“Where is he?” Rhett asked bluntly, there was no time to waste.
    “Right here,” the slight little sorcerer told him, pulling back a small pile of new-leafed branches to reveal the prone form of a man beneath, tied, blindfolded and gagged.
    The bound man tried to thrash around on the ground as the branches were removed and Rhett kicked him once in the side of the face. The prisoner went limp, his head rolling to one side and sweat beading on his brow.
    Tarop smiled at Rhett’s harsh action, revealing his missing front teeth. “Did you bring the chains?” He asked Rhett in a reedy voice that was barely a whisper.
    Rhett grunted lightly as he took the heavy bag from his shoulder and it jingled loudly as it slumped to the ground at his feet. He hated Tarop’s voice. The man never raised it above a whisper and Rhett often noticed him talking quietly to himself. He had no doubt that Tarop had begun to lose his mind.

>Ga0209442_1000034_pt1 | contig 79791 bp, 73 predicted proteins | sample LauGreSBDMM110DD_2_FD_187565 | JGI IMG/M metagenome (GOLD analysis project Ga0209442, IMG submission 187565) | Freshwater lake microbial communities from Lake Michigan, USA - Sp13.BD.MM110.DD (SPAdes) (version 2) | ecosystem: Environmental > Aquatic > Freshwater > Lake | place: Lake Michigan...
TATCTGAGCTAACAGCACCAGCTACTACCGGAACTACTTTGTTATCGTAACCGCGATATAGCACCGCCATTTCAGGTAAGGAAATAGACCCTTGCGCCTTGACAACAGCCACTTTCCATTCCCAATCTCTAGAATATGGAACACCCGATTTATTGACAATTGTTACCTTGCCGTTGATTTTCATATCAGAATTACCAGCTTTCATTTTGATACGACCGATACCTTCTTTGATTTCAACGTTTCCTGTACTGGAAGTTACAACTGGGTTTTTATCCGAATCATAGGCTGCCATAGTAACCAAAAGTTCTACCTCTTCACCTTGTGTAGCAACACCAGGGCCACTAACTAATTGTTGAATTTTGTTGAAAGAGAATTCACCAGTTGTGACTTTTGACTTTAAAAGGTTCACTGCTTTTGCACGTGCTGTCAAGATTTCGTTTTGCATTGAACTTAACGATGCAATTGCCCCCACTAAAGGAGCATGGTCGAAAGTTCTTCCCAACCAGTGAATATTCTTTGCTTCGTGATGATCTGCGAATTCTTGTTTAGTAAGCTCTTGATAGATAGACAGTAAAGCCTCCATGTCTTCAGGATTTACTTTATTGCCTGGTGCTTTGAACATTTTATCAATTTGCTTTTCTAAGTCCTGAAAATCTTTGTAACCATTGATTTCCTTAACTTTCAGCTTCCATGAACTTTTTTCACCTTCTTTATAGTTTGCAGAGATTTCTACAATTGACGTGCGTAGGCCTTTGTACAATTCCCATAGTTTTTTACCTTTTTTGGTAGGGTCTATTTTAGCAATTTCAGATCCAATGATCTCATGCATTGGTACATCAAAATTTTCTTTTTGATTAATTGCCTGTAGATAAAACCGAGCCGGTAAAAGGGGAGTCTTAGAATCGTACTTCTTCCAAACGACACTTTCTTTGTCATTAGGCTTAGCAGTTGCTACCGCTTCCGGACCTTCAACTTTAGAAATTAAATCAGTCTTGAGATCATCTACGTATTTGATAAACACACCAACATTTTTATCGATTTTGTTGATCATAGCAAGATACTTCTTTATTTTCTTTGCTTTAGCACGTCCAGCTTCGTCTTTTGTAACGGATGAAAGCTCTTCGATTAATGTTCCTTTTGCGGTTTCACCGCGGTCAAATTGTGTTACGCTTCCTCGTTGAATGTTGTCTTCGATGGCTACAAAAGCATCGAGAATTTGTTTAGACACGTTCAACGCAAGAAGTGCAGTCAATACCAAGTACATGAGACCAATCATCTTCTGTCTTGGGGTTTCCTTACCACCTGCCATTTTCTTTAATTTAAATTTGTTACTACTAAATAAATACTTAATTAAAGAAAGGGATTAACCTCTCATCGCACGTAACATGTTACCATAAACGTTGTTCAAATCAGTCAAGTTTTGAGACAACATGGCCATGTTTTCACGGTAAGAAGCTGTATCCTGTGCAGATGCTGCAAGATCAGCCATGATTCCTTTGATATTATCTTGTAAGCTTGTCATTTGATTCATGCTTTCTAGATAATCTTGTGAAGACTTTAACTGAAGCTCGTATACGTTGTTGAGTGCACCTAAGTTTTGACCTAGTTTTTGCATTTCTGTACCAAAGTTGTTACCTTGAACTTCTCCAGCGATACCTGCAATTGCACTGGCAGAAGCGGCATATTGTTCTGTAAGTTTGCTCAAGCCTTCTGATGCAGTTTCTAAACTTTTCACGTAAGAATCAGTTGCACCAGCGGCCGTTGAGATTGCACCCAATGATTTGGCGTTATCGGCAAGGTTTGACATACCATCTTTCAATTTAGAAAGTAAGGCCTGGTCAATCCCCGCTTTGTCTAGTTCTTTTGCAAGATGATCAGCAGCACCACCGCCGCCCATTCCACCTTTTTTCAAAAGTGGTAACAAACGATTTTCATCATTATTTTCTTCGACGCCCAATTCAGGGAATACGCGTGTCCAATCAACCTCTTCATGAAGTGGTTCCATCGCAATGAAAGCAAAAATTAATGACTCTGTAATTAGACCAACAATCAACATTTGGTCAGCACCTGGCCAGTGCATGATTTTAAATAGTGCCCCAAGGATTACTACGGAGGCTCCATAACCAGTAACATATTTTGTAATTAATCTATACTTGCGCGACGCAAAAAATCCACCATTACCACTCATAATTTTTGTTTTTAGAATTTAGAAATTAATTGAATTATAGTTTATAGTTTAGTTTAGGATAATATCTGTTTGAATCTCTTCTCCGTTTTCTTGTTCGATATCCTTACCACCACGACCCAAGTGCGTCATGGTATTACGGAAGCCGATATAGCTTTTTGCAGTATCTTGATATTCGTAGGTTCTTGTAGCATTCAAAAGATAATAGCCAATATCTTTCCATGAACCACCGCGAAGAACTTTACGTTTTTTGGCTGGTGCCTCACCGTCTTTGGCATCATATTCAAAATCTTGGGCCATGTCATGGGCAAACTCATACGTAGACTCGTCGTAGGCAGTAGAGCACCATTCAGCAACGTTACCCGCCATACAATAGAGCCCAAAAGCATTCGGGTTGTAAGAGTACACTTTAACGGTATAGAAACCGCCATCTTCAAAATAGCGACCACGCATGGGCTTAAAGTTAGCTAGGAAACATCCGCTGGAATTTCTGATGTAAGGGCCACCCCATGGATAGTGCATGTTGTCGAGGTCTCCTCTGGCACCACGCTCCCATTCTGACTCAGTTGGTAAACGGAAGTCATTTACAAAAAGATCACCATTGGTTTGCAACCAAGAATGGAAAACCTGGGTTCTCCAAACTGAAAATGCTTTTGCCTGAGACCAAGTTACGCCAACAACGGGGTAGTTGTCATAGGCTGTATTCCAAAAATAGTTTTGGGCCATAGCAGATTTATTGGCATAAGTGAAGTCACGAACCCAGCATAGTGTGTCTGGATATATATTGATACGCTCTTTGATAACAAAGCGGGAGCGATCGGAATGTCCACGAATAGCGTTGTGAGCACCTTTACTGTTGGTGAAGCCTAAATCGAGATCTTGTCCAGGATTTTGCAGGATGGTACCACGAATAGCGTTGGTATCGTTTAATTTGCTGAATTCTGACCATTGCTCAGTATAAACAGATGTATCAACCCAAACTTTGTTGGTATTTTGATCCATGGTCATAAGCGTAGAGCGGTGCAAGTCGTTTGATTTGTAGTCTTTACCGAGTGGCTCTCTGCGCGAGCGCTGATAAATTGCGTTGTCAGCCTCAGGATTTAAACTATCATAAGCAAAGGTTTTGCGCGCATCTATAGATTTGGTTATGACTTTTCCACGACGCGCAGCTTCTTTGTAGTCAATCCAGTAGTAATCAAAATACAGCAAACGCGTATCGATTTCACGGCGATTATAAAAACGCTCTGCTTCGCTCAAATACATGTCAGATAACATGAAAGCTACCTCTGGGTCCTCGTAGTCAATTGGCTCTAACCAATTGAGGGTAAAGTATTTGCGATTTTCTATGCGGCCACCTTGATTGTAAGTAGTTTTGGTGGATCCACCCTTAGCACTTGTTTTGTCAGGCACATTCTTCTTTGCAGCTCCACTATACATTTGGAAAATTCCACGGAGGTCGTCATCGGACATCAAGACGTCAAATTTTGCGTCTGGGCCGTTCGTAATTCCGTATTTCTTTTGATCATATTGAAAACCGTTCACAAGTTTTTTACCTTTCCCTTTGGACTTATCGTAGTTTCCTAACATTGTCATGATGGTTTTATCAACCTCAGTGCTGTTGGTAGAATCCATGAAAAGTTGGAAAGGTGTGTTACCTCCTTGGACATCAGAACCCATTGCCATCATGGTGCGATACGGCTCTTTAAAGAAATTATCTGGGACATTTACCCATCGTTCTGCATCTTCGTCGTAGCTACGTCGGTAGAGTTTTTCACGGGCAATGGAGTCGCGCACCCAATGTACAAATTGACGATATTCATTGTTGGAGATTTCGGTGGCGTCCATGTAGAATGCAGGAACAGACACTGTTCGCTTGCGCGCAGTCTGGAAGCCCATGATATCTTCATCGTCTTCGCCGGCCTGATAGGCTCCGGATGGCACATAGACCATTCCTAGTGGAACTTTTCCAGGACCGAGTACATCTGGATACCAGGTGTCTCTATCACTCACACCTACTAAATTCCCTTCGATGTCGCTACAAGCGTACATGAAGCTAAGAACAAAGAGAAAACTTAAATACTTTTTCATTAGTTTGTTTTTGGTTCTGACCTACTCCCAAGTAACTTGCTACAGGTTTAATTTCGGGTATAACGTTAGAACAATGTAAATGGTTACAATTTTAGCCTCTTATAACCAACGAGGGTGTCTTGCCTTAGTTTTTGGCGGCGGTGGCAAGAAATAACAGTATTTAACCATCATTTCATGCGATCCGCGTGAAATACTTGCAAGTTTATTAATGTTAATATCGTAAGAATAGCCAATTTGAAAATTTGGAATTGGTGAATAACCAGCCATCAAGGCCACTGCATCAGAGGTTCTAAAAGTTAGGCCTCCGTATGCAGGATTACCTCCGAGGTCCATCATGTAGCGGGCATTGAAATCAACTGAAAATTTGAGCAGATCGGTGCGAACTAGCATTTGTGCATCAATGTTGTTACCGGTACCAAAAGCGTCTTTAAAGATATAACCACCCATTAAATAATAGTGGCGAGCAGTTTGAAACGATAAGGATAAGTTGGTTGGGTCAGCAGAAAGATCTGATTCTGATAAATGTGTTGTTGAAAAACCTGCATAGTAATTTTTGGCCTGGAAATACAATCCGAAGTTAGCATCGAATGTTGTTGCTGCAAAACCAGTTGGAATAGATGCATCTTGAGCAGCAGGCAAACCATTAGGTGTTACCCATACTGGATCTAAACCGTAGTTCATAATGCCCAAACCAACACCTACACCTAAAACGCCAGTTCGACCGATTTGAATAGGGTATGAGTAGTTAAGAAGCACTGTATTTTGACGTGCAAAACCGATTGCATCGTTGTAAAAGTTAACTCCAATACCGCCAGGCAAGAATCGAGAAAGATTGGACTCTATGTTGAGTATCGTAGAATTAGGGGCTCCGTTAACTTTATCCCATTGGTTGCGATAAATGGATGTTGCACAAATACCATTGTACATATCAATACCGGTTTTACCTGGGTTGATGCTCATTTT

Tarop’s hands immediately dipped into the bag and came out with a pair of chains that he used to fasten his prisoner’s ankles firmly to the tree stump that he lay against. His hands dipped again, but came out with only one more chain. “I told you four!” he spat at Rhett, forcing the soldier to take a step back from him.
    “Well, three is all I brought! I must have misplaced one,” Rhett told him firmly, his hand slithering to the golden pommel of his sword, where his fingers stroked it gently. He steeled his short temper, setting his jaw and biting back his anger.
    “You’ll just have to make do. I thought you were a wizard…what do you fear?”